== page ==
For this edition of The Unicorn Scale, I wanted to focus on perhaps one of the best positive representations of bi on television, “Crazy Ex-Girlfriend.” This funny musical-comedy is not only a critical darling with a cult following, but a favorite in the bi community for its fun, multi-dimensional representation of Darryl, a newly out bi man. (Oh, by the way, please don’t be turned off by the sexist/ableist term in the title – this show does a lot to subvert these types of labels.)
CAUTION: While I can carry a tune, I can’t carry it across the internet’s series of tubes to tell you this article will contain spoilers. I just can’t seem to write these deep-dives without throwing out a few plot points to explain my assertions. Just rest assured that if you’re looking for a show that is smart, irreverent, and deliciously subversive while still giving full observations to dark psychological tendencies of its characters, then this is for you. And they do it all to original songs and dances! What’s not to love? (Even my friends who “are not into musicals” adore it.)
So, hey, give it a go. And in case you need a refresher on what the Unicorn Scale is, please head on over to this page.
“Crazy Ex-Girlfriend” centers on the development of Rebecca Bunch (Golden Globe winner Rachel Bloom), an intelligent but troubled twenty-something lawyer who impulsively moves across the country to live in the same town as her high school crush/boyfriend/obsession, Josh. She quickly acquires a whacky set of co-workers, friends, and other members of the community as we watch her development/obsession. This includes her daffy boss, Darryl Whitefeather (Pete Gardner), a newly divorced father who heads the law firm where she works. And about halfway through the first season, Darryl comes to grips with his attraction to men, and starts exploring his newly-declared bisexuality.
What I Liked:
I could go on and on about how much I adore this show and how it deftly explores such taboo subjects such as mental illness, addiction, and obsession in entertaining ways, but I want to focus on Darryl. Holy cabooses, what’s not to love about Darryl? He may be not only the most positive character in the cast, but one of the few whose moral compass isn’t deeply compromised. He is three-dimensional with his own arcs while still being totally lovable (and with the cutest mustache!) I just want to hug him whenever he pops up on screen. There is a kind of innocence to Darryl that Gardner describes as him being the Little Ricky in “I Love Lucy.”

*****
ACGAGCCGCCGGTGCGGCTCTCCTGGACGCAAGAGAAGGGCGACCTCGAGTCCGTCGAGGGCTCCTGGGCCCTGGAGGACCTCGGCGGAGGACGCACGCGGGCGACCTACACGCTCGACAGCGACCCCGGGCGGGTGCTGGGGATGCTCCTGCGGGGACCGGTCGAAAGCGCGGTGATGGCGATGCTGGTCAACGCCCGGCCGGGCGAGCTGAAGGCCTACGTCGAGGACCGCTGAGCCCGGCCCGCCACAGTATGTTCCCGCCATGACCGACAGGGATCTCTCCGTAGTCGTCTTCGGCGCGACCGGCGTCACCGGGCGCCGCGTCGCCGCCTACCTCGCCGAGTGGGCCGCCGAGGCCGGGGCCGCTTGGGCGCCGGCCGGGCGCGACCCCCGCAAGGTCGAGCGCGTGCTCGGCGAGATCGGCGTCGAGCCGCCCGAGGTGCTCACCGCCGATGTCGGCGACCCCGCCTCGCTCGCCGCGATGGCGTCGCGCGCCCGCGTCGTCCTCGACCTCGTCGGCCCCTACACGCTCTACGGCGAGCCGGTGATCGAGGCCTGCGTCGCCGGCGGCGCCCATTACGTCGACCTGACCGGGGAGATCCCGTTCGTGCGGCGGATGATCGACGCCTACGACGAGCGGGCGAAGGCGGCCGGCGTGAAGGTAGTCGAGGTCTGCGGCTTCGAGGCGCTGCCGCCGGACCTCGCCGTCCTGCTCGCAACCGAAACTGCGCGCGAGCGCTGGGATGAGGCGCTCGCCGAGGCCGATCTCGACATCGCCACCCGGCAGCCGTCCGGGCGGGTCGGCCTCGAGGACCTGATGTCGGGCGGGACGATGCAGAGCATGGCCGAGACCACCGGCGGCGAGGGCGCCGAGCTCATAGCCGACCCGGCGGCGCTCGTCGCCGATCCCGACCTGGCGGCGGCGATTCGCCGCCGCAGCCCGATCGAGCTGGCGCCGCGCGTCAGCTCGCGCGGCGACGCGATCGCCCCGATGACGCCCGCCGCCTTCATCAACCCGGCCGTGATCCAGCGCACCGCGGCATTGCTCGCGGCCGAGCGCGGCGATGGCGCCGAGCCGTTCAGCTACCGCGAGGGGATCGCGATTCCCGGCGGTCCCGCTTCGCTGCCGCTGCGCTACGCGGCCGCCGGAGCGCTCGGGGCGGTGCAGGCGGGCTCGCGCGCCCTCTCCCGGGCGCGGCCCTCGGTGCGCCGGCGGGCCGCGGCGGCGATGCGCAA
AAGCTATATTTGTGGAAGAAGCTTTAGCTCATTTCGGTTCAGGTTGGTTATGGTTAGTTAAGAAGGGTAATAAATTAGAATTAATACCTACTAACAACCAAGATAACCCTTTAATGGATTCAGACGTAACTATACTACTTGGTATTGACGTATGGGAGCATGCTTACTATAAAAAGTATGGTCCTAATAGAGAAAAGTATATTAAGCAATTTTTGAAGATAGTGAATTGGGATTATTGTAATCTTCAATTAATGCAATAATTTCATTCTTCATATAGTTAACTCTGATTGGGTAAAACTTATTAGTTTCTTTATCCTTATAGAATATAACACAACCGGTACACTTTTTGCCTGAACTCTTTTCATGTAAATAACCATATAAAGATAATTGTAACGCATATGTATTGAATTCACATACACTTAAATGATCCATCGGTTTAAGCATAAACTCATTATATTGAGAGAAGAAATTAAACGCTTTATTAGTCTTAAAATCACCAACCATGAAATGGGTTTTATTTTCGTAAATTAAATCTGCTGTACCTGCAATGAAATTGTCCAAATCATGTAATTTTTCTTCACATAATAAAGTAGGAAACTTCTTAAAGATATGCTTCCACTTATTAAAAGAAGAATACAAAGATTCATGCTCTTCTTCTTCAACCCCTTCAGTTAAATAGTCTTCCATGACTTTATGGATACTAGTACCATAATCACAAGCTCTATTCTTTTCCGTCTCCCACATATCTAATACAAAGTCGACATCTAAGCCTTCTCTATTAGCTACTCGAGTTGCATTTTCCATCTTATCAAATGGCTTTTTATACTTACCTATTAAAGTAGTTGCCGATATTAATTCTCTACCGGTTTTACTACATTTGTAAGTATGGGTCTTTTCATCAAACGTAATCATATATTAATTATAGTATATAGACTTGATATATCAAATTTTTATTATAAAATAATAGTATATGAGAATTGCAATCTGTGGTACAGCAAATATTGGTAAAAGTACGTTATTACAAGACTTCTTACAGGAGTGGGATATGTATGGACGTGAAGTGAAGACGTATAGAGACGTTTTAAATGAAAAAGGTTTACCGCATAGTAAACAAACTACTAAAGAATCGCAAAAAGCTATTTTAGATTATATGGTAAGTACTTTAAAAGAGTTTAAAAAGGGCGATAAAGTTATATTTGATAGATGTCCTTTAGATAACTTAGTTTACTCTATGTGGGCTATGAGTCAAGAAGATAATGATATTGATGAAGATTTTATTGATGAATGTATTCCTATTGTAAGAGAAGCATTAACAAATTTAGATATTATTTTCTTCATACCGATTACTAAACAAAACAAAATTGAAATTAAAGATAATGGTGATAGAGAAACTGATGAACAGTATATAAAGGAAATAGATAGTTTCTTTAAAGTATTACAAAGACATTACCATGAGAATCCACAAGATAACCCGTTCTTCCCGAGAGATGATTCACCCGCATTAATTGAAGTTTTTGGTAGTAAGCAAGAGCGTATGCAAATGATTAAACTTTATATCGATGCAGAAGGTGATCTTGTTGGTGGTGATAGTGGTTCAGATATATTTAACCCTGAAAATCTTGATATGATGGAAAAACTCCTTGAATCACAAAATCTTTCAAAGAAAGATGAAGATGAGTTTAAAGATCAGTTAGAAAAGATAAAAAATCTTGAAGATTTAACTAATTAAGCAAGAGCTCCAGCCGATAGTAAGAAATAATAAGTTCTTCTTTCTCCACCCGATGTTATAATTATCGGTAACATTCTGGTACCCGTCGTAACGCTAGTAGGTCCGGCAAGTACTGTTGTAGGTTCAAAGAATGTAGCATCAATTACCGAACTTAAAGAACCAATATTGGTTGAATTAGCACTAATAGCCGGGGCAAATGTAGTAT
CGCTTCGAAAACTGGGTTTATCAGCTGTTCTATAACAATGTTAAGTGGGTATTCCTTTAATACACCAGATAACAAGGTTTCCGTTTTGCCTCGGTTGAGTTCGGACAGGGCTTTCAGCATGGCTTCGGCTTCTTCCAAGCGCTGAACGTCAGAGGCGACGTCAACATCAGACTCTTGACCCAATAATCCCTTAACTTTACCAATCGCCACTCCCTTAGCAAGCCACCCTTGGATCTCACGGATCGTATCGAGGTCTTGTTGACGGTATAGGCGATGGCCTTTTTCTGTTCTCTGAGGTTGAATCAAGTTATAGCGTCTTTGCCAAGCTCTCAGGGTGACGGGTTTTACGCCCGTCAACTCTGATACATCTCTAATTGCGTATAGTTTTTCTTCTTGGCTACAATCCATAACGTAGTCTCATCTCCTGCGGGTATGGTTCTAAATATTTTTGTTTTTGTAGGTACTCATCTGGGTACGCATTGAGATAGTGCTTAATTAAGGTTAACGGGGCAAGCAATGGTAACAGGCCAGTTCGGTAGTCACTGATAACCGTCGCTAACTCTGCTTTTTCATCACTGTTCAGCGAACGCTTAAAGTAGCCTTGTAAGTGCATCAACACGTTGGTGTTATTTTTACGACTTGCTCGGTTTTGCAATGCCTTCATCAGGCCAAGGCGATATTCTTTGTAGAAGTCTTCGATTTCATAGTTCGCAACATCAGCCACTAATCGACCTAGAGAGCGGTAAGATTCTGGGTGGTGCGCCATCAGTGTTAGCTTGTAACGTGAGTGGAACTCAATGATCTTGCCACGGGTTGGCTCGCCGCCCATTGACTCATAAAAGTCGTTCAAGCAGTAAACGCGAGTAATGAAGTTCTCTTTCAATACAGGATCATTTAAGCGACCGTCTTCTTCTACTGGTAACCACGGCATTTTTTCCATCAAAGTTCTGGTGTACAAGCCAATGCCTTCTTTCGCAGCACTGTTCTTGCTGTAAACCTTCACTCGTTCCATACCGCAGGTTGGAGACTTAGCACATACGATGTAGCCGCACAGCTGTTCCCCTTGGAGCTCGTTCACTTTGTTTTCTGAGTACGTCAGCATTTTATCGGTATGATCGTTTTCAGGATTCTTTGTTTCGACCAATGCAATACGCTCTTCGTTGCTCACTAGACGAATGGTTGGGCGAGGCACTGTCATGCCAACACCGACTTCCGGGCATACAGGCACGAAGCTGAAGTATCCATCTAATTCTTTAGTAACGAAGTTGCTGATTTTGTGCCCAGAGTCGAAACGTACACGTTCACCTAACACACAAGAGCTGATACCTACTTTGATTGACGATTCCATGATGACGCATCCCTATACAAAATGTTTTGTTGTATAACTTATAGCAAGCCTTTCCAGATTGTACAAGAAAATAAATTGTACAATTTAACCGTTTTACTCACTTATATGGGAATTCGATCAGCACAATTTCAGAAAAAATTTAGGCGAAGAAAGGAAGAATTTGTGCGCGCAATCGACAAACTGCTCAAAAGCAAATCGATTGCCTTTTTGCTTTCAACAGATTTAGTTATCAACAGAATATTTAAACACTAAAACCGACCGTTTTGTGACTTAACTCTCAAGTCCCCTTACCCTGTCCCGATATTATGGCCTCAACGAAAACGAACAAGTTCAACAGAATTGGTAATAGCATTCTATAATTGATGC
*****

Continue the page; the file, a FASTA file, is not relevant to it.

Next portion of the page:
Anyway. In the episode “Josh Is Going To Hawaii,” Darryl comes to terms with being bi … and it delights him so much he bursts into the song which is now practically a bi anthem, “Gettin’ Bi.” In the interest of “show don’t tell” writing, I’m just gonna show you the wonderful number that speaks for itself:
I genuinely can’t watch that without bursting into a grin. Darryl knocks down stigmas, makes sure people know that #SomeBisArePoly #SomeBisAreNot, and delights in this new facet of his life. It’s the song that got me into “Crazy Ex-Girlfriend.” And side note: Gardner and Bloom sang it on the ambi float in the West Hollywood parade in 2016. I watched it live and cried at seeing such beautiful support and recognition.
The cast of Crazy Ex-Girlfriend joins ambi for Pride
Darryl’s character development goes far beyond his sexuality. He has as many fears, hopes, and dreams as any other character on the show. He makes mistakes. And – most importantly – being bi is not the only point of him being there. His journey doesn’t end when he discovers his attractions. And it’s not the beginning. It’s simply part of his progression. And his friends don’t demean him or his coming out – it’s just another part of him. Wouldn’t we all love that kind of acceptance?
What I Didn’t Like:
Nothing. I genuinely can’t find fault with Darryl or other parts of this show. Which is rare, I know. I mean, maybe there is one song in Season 2 I don’t like, but that’s just my taste. This is a winner all around.
Wait wait wait. I spoke too soon. It would have been nice/better for him to also mention non-binary and genderqueer folx. Gotta keep dismantling binary thinking, right? Okay, now I’m done.
This is a first for me in this column, but I’m gonna come all the way out and give Darryl and this show a full four unicorns. Darryl is a complete character, with relationships, and he is so unafraid to call a spade a spade that he calls himself bi in his own coming-out song. Can’t get more out and proud than that.
Jennie Roberson is an actress and screenwriter who resides in Los Angeles. She recently completed her first novel, a bisexual young adult caper. When she's not busy playing incredibly dorky sports or dreaming of forming her own cat army, you can find more of her musings at @JennieRoberson on Twitter.